“Sure, I’ll be fine. The nurse called my parents. They’re on the way. Thanks. Thank you,” and she grabbed Mo’s hand, pulling him closer to the side of her bed, and kissed the back of it.

“Hey. I was in the neighborhood. ..See you later,” he said, smiling back at her. And then, on his way out of her room, remembered why he’d been there in the first place. “Hey, Cate. I almost forgot, I was on my way to meet with a Mr. Gutierrez. Was I even close when I saw your truck?”

“Well,” she hesitated, “..Emanuel Gutierrez was my grandfather, my mother’s father, but he passed away years ago. I don’t know any other around here.”

“Hm. Maybe a got the name wrong. ..Take care of yourself.”


“Honey. ..Honey, wake up.”

“Are you kidding?”

“Honey. You fell asleep during the ‘Twilight Zone’ marathon you were watching. The weather’s starting to suck. I ordered Chinese. You need to go out for it while I finish up the article I’m editing. ..Go. Before the rain starts, and ask for an extra bag of crispy noodles.”

“Yeah, yeah.” Shaking his head to wake the rest of the way up, he used both hands to push himself off the couch. “You can’t believe the dream I had.”

“You can tell me about it later, over dinner. Right now,” Marlene was hunched over her laptop on the table between their kitchen and family room where they ate and she worked, “don’t talk to me.” And then she made a kissing noise with her lips as if to apologize for ignoring him.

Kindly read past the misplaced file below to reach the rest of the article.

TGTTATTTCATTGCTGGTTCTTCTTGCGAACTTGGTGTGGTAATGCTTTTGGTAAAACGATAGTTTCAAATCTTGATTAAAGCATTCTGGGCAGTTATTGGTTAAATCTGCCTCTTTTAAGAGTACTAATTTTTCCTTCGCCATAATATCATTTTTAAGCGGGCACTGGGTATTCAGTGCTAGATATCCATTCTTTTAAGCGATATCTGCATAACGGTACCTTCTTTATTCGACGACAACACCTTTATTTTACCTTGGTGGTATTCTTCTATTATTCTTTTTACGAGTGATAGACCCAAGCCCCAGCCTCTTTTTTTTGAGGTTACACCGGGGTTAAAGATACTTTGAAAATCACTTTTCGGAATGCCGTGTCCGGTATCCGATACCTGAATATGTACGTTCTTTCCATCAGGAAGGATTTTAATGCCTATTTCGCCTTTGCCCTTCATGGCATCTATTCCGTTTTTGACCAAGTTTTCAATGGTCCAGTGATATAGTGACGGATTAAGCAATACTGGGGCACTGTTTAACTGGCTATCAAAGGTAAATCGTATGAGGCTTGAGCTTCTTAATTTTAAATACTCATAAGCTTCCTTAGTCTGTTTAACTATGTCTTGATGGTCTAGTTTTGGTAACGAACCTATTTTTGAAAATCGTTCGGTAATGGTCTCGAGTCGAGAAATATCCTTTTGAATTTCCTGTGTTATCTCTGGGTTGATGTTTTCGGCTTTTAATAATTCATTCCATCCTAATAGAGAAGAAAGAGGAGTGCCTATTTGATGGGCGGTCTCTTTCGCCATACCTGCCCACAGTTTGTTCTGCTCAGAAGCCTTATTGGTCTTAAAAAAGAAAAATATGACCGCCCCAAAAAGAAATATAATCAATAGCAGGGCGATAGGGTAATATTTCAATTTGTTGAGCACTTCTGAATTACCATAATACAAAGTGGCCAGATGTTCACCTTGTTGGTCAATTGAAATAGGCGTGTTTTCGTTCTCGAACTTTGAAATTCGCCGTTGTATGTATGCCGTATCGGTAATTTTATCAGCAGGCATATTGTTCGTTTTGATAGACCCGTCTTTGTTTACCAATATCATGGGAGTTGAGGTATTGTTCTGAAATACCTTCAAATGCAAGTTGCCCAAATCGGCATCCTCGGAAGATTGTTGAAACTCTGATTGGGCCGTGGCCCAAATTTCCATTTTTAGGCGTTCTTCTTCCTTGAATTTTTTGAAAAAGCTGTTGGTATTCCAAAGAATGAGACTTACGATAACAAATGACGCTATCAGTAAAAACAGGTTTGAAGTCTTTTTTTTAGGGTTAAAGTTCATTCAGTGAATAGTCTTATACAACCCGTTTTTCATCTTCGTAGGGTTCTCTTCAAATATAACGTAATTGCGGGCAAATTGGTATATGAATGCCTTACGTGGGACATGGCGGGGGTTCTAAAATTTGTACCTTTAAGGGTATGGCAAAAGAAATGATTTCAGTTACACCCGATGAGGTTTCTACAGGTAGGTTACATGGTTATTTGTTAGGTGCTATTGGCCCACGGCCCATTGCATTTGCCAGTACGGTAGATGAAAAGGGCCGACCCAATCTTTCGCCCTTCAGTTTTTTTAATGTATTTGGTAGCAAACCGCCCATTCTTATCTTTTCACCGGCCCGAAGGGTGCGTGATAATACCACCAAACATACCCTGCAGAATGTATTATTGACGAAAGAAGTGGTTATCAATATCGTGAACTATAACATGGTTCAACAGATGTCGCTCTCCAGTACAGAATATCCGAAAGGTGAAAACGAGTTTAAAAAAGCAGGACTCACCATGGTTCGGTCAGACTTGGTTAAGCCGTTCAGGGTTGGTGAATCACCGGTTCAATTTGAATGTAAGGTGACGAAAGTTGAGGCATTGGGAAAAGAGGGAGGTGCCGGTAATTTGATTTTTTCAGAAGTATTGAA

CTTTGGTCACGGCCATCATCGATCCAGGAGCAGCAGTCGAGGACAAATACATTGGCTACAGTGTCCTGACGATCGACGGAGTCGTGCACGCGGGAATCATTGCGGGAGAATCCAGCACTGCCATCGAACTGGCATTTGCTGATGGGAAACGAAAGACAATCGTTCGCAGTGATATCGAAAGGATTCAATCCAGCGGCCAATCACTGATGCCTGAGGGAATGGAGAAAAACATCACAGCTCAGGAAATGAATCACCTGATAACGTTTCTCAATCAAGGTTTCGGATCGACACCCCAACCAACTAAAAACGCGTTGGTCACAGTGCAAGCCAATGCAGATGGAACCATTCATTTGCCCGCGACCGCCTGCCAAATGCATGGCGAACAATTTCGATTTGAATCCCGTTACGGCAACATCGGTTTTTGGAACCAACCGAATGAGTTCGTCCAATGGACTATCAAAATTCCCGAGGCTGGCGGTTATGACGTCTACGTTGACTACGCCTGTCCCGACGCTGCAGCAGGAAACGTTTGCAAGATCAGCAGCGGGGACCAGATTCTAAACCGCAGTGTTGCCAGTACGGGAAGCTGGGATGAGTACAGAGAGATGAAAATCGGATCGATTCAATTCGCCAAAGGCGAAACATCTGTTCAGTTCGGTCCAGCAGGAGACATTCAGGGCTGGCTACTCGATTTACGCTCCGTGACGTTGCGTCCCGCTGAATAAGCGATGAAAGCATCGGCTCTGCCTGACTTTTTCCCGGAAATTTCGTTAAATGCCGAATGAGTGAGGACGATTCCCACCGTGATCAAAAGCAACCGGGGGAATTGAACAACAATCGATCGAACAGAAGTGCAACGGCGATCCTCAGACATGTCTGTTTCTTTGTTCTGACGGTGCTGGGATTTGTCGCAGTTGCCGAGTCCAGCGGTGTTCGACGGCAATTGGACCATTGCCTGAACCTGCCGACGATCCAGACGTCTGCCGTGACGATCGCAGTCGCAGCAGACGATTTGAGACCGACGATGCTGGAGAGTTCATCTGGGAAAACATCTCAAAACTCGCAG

“Oh-kay,” he said I the middle of a yawn, on his way to his study that he used as his office and where he had left his car keys on the table that was his desk. Picking them up, he caught a glimpse of the message light flashing on his work phone. “Hmm.” Hesitant, he pressed the play button, to hear the sound of his friend, Jack’s voice asking if he would be jogging past his place that Sunday morning. If he was, Jack would join him and they could run all the way to Bagel Deli to pick some up. “Sure,” Mo thought to himself, relieved that everything was back to normal. “but I’ll call him back later.”

Leaving by their front door, instead of the garage, Mo walked quickly to his car that was parked by the curb out front, feeling the weather changing for the worse as he did. In the front seat, he started the car, looking out the windshield at gathering, but not yet stormy weather – and then at his GPS navigator which was just coming on line for business as usual. And he sighed, and then looked over his left shoulder before pulling out, just to make sure there were no cars or kids on bikes coming up from behind him.

“Buenas noches, señor Williams.” The voice coming from his GPS was old, gruff, broken, talking fast ..and familiar. “Lamento tener que imponer, pero mi nieta necesita su ayuda. ..Por favor. No hay tiempo que perder!”




“He said, ‘Good evening, Mr. Williams. I am sorry to impose, but my granddaughter needs your help. …Please. There’s no time to waste.’”

Reaching to the center of his dashboard, Mo grabbed the little GPS, yanking it off its feet to within inches of his face, and stared at it – as the skies continue to darken overhead.

“Let’s get with it,” Naomi’s voice was insistent. “Follow me!”